Could a night on the town be the cure for Dickson's team as they reach crisis point? Matthew Sheahan considers
Having underperformed and posted a string of disappointing results, it’s not that uncommon to go out for a night on the town to forget. Resigning yourself to the notion that from now on you’re, ‘here to enjoy yourself’, not only makes you feel better at the time, but often does the trick.
Going back out onto the race course the next day with lower expectations and the pressure released, can often provide a shock result, a turn in your fortunes, sometimes just in the nick of time.
Perhaps this is just what BMW Oracle Racing need right now.
The frustration of finding themselves on the back foot and then backed up against the wall, must have come as a deep shock to a team that has wanted for nothing. At a conservative estimate, their Euro 150 million budget is believed to be the biggest in the 32nd America’s Cup. Among the Challengers they have the biggest base, the biggest team and the biggest toy cupboard which is understood to include 16 masts, 32 mainsails and more spinnaker poles than chopsticks in a Chinese restaurant. The sum of the parts adds up to the most innovative modern ACC boat that proudly displays one of the most recognisable logos in the western world, BMW, a company that has aligned itself closely with this high powered, high profile, deeply analytical team.
All of which adds up to a great deal of pressure and high expectations. And, as the saying goes, the bigger they are the harder they fall.
Losing to Luna Rossa in the first race was a hiccup that will have resulted in little more than some red faces. To win the way they did the following day would surely not have increased their confidence, sliding through on the final run after Luna Rossa failed to protect their position.
Losing on the third day was where the big blow came, this was not part of the plan, but by now the rot was starting to set in. The body language on the boat started to tell the story that the press releases didn’t as crew avoided eye contact and conversation whenever they could get away with it. Unless the cycle was broken, cracks would surely start to appear with the crew splitting into smaller groups within the team. When the boats are this closely matched, there is no amount of technology that can overcome a lack of confidence.
Meanwhile, aboard Luna Rossa, its crew were on the up side of the see-saw. Pleased to have notched a win on the first day, disappointed not to have driven home another in the second race, but happy that their boat and team had been proven to be a close match for BMW Oracle, Francesco de Angelis’ team were on the up.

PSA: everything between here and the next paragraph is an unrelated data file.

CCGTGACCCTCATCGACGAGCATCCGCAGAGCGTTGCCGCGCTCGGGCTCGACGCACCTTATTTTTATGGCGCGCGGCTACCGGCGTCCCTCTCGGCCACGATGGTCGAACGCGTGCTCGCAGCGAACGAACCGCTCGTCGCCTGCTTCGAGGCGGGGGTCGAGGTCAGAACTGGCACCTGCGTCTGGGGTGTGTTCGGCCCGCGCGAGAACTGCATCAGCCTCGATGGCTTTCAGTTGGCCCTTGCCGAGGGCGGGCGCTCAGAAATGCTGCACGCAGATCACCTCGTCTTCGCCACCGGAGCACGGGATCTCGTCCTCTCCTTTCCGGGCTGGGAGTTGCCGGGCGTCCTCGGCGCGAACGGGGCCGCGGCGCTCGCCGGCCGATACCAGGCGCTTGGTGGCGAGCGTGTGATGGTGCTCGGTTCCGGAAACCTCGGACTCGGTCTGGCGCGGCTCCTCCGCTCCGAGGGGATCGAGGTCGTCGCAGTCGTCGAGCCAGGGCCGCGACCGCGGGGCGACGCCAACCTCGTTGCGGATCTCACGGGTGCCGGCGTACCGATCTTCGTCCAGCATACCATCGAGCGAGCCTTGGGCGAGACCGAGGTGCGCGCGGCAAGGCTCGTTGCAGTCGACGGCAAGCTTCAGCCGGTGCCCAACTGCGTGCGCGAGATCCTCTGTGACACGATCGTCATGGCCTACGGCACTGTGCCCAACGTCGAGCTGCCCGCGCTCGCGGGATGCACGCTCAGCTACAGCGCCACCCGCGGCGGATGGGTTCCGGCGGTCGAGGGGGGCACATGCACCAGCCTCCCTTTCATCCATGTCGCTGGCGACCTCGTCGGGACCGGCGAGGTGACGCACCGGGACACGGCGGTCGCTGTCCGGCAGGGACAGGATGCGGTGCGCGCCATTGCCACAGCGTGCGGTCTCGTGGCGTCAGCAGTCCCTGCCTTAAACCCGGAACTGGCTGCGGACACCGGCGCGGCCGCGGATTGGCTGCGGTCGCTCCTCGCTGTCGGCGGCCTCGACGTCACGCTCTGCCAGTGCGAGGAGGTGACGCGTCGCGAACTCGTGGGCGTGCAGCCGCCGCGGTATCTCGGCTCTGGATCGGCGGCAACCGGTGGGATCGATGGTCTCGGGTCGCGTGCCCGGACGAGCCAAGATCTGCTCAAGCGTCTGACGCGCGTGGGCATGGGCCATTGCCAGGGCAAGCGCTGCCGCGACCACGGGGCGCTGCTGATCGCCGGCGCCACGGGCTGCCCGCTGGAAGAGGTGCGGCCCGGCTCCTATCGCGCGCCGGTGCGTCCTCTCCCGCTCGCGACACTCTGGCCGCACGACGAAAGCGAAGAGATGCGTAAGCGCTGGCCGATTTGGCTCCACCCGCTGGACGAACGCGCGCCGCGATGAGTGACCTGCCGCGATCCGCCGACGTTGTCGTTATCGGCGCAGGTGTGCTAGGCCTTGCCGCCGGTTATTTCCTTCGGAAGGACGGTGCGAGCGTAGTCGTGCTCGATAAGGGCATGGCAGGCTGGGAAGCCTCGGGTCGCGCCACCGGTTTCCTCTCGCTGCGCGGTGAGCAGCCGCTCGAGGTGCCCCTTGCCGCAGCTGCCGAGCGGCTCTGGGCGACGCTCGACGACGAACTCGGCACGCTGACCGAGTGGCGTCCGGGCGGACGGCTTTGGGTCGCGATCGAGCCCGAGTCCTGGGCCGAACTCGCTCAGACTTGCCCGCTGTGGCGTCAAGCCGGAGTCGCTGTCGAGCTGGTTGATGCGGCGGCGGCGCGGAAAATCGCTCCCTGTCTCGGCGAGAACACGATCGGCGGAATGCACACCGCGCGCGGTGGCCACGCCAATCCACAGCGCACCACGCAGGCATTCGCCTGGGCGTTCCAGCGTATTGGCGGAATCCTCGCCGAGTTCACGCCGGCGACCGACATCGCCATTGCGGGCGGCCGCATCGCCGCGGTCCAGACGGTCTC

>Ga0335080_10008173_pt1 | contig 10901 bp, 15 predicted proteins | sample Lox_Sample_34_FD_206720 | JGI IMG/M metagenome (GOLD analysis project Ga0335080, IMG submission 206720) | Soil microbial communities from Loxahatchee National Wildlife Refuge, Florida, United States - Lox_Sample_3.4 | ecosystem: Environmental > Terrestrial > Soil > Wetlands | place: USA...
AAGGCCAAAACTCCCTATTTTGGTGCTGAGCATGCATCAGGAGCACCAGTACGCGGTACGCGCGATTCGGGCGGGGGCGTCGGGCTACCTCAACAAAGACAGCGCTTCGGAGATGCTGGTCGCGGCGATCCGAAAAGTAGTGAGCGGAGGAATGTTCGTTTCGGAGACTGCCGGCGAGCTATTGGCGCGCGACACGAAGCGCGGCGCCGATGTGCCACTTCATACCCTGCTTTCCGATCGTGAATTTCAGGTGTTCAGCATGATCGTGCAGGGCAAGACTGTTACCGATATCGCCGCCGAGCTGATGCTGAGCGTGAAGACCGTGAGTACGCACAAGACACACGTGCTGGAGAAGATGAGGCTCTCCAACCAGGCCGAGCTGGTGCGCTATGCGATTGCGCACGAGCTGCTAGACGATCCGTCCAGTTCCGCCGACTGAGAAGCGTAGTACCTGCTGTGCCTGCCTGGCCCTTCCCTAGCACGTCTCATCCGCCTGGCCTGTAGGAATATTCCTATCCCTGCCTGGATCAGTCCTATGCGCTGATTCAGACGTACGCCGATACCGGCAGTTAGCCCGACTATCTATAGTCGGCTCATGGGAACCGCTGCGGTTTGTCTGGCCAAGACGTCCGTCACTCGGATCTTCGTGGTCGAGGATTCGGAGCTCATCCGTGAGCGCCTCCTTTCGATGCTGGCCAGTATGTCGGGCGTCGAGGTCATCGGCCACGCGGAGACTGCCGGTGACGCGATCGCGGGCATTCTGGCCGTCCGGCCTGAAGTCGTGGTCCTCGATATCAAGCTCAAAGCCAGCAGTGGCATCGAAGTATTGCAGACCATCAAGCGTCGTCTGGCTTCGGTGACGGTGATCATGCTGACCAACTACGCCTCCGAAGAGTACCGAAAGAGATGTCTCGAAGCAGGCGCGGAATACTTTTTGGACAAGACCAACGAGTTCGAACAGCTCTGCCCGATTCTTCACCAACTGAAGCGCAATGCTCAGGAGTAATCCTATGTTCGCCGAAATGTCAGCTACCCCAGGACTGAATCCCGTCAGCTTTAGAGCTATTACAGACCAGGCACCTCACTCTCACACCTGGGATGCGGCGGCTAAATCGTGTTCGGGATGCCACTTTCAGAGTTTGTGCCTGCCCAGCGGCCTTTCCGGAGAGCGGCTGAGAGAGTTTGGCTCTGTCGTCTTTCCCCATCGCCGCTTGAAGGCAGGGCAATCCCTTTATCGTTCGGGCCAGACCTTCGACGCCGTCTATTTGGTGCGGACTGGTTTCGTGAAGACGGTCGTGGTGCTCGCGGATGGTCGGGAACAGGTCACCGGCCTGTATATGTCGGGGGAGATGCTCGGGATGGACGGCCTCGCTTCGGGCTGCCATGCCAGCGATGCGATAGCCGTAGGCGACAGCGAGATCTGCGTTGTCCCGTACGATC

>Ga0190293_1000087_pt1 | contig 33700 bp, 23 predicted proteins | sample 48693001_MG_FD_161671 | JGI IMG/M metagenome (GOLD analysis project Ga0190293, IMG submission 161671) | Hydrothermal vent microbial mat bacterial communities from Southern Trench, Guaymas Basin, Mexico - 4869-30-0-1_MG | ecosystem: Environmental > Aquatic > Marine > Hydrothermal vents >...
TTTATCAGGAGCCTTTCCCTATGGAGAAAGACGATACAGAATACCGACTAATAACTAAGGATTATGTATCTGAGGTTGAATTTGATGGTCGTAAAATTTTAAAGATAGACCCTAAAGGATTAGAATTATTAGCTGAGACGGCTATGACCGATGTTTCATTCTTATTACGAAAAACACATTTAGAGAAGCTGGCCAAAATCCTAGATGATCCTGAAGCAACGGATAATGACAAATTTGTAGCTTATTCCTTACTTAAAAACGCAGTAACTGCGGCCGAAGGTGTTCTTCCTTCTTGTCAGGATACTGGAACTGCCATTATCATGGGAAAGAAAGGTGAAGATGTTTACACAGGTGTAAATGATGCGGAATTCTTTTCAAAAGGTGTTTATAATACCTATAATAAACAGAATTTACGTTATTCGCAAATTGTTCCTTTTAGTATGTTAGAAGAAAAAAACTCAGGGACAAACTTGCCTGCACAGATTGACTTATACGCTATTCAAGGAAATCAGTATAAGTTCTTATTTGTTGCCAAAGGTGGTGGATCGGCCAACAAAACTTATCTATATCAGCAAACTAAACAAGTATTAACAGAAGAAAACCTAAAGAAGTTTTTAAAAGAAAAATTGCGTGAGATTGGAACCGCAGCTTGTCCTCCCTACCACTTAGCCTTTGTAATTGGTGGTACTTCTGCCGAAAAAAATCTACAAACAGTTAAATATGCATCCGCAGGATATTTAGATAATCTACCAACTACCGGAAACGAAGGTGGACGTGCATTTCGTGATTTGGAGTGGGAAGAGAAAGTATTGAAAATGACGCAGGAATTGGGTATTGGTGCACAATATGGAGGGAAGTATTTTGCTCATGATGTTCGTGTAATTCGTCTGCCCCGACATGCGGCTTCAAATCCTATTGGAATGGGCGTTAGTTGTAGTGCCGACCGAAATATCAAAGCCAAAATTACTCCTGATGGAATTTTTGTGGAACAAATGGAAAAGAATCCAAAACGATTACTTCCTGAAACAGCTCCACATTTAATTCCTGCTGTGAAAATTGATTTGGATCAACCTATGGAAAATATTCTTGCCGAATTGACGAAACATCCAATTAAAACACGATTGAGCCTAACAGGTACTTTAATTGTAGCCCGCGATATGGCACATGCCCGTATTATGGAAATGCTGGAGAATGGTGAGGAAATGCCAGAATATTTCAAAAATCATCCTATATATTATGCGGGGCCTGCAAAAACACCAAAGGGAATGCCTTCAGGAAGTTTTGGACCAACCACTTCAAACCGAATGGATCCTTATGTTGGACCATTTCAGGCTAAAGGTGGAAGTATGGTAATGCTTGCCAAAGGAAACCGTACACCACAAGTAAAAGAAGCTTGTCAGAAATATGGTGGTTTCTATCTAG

Success breeds success and on each mark rounding and every race the Italians have developed their game and ground down the American team. Today was no different but shocking to watch. Shocking because of the speed that Dickson was dispatched.
Entering from the left hand end of the line on port is a strategy that Dickson has so far felt happy with. More often than not, he has been able to slide across the bow of the right hand boat to get back onto the safe side of the start box and stand a better chance of controlling the game. But the big boys have become wise to this and as Luna Rossa entered from the right, Spithill bore away hard to sail deep early and prevent Dickson from getting across. It worked and when the boats were dialled up, Dickson was pinned out to the left, beyond the starboard layline in coffin corner where the only way back is on port.
Instead of trying to bear away on starboard and out run Spithill before gybing and coming back, Dickson tried to get across Spithill’s bow on port. The move wouldn’t work, he flicked back onto starboard and headed back towards coffin corner, the beginning of the end.
Bearing away and gybing put him on port, Luna Rossa was on starboard. Spithill saw it, so did the umpires and up went the flag. Dickson was given not just any penalty, but a red flag penalty, ordering him to complete his turn at his earliest opportunity after starting.
The red mist came down, Dickson luffed hard, Spithill responded. But then for some reason rather than holding Luna Rossa up to the breeze, Dickson bore away hard, his transom swung out and hit Luna Rossa. The Italians might have been windward boat but they were given no opportunity to keep clear. At least that’s how the umpires saw it. On went another penalty light and with it, out went Dickson’s chances of winning this race.
“We’re still happy with our boat speed,” said Peter Isler at the post race press conference . Indeed, he seemed to keep returning to the point that the boat was quick. Was he hinting at something else as the cause? Helming, tactics, strategy? He didn’t say.
“This series has not come down to boat speed yet. Luna Rossa is putting on a great show so far,” he continued.
But Luna Rossa is quick, the crew work strong and their confidence high. They have rounded every single mark ahead. They won today and never needed to rely on their penalty trump card. Beating the Italians to the Louis Vuitton Finals starts with leading at the finish and doing this four times in a row.
Meanwhile, the Kiwis sailed a confident and tactically clinical race and never gave the Spanish the slightest opportunity to pass.
A summer Saturday night in Valencia barely exists, parties go on until dawn and the kids fireworks begin at midnight. Tonight or all nights is the time to be out of the tiles, but I doubt those that are will see any of Dickson’s crew out changing their fortunes tonight.
Results After Day 3
Emirates Team New Zealand v Desafio Espanol: 4:1
BMW Oracle Racing v Luna Rossa: 1:4
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